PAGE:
Guest blog post by Gene Policinski
The words “banned” and “books” ought never be necessary in the same sentence.
Even when used in the benign way of “Banned Books Week,” an annual event that this year runs from Sept. 26 to Oct. 2. Come to think of it, even that yearly title should not be in our vocabulary.
Much better to have just “Books Week,” don’t you think? Better sound to it, and a better idea behind it – except that we still will face the affront to the First Amendment’s concept of a “marketplace of ideas” from those who would hide from facts rather than face up to them.
Opposition is vocal today – and sometimes menacing – to the exposure to ideas some would not see: Too negative, too hateful, too shocking, too offensive, or just too critical of our past or our present. Those voices who would silence authors, and in doing so blind readers, declare multiple justifications: Patriotism, morality – as they see it – and even safety.
If only the issue of banning books was a subject unto itself. But in 2021 it’s not. Banning books in a local library or school system comes amid a time when “cancel culture” is on the rise, from electronic shunning via social media of people for supposed transgressions of the strict application of “political correctness” to physical intimidation at school board and town hall meetings with claims of “protecting the children” from issues that, in reality and in all too short a time, they will have to confront as adults.
Silence the speaker, the author, the social influencer and “poof,” problem solved – so the theory goes if advocates from both the left and right were to be honest with themselves. But taking a shortcut through the First Amendment by banning books – and the discussions and disruptions that come with reading them – is much quicker than dealing frankly and effectively with challenges such as the legacy of racism and prevalence of hate, with the debilitating effects of long-term poverty and the corrupting decay of discrimination.
This instinct to censor that which upsets us is not new. In what is believed to be the first ban on a book in what would become the United States, Puritan officials in Massachusetts banned a “tell-all” book critical of their new colony’s practices, “New English Canaan” – which contained serious criticisms that the Puritan ethic would lead to a nation little more than a “Christian labor camp”. The book also ridiculed the Puritan’s lack of learning, their gloomy approach to life, and even called Myles Standish and his men “Captain Shrimp and the nine worthies.” Pretty heady stuff for the middle-1600s, we can assume.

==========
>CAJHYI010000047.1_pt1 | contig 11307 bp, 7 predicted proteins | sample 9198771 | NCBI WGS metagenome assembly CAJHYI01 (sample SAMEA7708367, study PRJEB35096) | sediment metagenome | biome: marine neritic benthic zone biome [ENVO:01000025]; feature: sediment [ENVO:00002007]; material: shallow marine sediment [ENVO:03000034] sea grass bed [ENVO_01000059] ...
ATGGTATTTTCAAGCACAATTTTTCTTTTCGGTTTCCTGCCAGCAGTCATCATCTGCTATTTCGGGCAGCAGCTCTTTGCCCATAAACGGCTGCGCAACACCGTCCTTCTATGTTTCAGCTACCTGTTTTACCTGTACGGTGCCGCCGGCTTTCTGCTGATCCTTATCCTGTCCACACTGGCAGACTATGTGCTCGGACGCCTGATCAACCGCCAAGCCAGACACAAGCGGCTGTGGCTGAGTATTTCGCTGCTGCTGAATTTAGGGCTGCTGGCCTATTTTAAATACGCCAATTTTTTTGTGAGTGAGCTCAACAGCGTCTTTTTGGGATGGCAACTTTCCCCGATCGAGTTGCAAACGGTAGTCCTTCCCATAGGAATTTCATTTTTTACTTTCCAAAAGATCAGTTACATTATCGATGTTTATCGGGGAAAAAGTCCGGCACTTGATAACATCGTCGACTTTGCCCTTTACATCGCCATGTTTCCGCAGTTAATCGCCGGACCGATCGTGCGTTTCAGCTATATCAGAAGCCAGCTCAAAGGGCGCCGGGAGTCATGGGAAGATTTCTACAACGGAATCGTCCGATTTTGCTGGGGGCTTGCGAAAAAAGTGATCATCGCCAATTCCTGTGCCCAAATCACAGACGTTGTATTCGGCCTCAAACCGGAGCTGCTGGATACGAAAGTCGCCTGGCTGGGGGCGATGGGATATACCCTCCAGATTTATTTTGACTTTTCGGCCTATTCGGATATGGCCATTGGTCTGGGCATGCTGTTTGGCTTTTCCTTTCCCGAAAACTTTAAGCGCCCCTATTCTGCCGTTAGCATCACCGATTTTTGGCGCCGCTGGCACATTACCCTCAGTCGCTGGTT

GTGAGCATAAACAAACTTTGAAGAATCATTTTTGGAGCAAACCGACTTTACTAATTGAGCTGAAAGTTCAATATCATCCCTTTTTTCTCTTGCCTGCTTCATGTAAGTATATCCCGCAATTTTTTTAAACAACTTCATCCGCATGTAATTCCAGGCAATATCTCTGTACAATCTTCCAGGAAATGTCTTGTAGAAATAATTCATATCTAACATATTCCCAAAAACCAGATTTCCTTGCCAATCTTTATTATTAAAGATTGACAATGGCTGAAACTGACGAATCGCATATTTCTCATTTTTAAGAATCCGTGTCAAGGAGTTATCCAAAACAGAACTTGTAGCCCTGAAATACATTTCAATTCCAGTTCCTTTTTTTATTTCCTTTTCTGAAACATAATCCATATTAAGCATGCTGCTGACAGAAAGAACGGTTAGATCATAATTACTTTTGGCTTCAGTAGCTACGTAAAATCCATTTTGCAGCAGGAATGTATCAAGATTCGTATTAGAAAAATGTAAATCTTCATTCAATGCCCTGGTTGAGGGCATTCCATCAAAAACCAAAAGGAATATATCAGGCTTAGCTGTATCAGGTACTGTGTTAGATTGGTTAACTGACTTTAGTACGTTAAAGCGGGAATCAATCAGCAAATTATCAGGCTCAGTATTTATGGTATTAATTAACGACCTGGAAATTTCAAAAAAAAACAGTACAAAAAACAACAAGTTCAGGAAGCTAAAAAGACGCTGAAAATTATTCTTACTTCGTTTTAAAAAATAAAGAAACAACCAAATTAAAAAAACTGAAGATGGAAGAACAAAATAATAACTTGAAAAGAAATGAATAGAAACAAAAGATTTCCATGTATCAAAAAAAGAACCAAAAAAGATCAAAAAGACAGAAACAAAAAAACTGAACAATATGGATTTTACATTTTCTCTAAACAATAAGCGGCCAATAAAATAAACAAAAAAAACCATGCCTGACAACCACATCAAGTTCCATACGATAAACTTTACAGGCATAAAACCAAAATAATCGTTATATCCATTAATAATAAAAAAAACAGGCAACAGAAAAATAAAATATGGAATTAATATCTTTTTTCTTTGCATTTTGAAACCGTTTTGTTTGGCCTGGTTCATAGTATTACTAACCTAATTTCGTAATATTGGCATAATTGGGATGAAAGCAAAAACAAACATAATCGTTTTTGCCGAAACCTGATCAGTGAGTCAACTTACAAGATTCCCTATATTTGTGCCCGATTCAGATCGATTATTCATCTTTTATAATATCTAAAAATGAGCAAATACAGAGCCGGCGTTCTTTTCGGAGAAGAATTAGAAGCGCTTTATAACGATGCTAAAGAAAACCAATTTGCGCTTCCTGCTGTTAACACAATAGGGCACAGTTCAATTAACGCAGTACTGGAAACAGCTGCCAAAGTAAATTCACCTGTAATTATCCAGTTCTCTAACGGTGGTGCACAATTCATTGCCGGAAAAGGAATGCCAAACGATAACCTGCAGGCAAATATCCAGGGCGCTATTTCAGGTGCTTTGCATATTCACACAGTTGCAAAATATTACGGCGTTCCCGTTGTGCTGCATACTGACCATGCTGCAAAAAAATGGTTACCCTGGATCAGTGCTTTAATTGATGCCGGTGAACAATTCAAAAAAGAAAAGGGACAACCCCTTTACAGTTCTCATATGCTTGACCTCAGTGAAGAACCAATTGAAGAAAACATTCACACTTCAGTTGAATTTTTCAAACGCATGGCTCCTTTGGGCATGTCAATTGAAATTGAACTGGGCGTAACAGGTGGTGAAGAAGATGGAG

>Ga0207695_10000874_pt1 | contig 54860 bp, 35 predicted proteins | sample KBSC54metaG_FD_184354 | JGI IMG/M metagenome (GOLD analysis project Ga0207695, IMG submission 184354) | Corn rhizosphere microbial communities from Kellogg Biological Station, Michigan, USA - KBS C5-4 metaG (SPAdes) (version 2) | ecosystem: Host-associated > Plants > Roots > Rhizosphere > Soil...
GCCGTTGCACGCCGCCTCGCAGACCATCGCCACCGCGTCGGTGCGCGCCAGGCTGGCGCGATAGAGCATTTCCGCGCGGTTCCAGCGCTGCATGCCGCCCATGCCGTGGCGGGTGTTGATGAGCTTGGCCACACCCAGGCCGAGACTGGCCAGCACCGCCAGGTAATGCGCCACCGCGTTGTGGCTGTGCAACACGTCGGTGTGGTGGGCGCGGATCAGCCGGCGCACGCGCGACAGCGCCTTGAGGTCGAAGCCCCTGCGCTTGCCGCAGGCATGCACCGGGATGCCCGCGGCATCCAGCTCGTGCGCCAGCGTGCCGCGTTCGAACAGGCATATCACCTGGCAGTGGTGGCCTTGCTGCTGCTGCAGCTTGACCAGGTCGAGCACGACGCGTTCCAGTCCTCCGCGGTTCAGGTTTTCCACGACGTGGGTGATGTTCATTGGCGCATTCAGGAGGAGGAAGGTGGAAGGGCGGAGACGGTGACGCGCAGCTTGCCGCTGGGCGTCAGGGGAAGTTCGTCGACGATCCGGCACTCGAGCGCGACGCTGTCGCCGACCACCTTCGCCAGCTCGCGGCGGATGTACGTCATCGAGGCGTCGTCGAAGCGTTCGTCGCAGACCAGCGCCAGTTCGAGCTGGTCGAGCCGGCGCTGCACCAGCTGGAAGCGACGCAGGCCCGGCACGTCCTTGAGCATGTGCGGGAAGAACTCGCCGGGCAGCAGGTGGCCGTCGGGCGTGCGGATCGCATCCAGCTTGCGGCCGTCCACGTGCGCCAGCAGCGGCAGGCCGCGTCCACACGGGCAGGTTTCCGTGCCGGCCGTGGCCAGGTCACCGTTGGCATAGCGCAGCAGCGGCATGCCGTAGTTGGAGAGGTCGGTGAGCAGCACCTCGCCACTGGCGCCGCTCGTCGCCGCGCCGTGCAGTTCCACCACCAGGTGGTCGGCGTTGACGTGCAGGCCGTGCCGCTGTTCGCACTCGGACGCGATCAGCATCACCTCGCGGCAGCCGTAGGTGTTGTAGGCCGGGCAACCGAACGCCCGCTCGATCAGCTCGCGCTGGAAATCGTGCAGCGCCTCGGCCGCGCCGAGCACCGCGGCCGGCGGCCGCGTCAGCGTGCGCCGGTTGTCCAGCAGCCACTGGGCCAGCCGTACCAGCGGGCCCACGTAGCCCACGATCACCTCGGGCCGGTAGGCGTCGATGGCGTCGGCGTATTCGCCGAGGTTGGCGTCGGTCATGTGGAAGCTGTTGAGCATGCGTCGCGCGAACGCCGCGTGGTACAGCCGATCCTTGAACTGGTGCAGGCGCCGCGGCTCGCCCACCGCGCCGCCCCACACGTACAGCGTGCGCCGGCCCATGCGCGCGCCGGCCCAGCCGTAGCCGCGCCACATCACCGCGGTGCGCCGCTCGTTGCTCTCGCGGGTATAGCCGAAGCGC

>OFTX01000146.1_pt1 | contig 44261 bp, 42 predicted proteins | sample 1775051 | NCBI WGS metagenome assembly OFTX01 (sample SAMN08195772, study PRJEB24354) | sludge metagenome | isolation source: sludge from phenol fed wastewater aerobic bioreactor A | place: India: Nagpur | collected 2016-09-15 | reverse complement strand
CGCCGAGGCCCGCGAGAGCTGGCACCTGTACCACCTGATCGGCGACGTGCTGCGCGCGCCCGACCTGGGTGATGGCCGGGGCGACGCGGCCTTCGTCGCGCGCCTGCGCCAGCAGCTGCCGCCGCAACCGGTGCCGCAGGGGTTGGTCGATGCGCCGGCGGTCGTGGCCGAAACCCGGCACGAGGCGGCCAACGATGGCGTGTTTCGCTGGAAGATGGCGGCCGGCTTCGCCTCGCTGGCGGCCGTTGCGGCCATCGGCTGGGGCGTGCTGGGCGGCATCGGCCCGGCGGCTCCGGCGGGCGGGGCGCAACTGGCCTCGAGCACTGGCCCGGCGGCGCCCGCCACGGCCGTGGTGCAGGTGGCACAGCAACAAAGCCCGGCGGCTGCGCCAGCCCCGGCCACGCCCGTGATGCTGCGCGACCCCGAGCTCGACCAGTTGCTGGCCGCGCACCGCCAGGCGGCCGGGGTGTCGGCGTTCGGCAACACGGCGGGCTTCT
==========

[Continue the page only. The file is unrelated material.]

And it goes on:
The issue of banning books was debated some 40 years ago on a higher plain, in the U.S. Supreme Court, in Island Trees School District (New York state) v. Pico – with a fractured court voting in 1982 to void a decision by the local school board to ban books by several notable authors.
The controversy and the decision covered ground all too familiar today. School board members, after attending a meeting sponsored by a conservative parents’ groups, banned nine books they found were available in high school and middle school libraries, as “anti-American, anti-Christian, anti-Sem[i]tic, and just plain filthy.” The board later told a district court that “[i]t is our duty, our moral obligation, to protect the children in our schools from this moral danger as surely as from physical and medical dangers” – even after a committee created by the board advised reinstating the books with appropriate age and curriculum conditions.
“Pico” is notable as the first time the Supreme Court ruled against banning books from libraries, though the decision acknowledged school board authority over classroom materials. Perhaps the greatest point of agreement among the justices was that no one has the power to ban a book because of its content – be that political view, sexual imagery, or controversial subject. And, as one justice wrote in a concurring opinion, the First Amendment protects not only the right to express ideas, but also the right to receive them.
To be sure, no court decision requires anyone to read a book or prevents anyone from criticizing its use in schools – or it’s very value. But, as Supreme Court Justice Robert Jackson wrote in the 1940s, we ought to be exposed to ideas we find even repellent and repugnant, if only to be better prepared to argue against them.
The American Library Association’s Office for Intellectual Freedom reported for this year’s Banned Books Week there were 156 challenges in 2020 to library, school, and university materials and services in 2020, with 273 books targeted. [Top 10 Most Challenged Books Lists | Advocacy, Legislation & Issues (ala.org)].
Most often cited by opponents: Accounts of LGBTQIA lives, a focus on racial discrimination, profanity, depictions of alcoholism or “anti-police” views. Among those most challenged: “Of Mice and Men,” by John Steinbeck; and “To Kill a Mockingbird,” by Harper Lee – to my view, certainly literary classics, but hardly the cutting edge of a rampant modern-day agenda to brainwash unsuspecting citizens.
Banning a book – or a thought – has never solved any problem or corrected any ill. But reading a book that leads to a thought has.
Gene Policinski is a member of the board of trustees and board secretary of the First Amendment Museum and frequently writes on issues involving the First Amendment.
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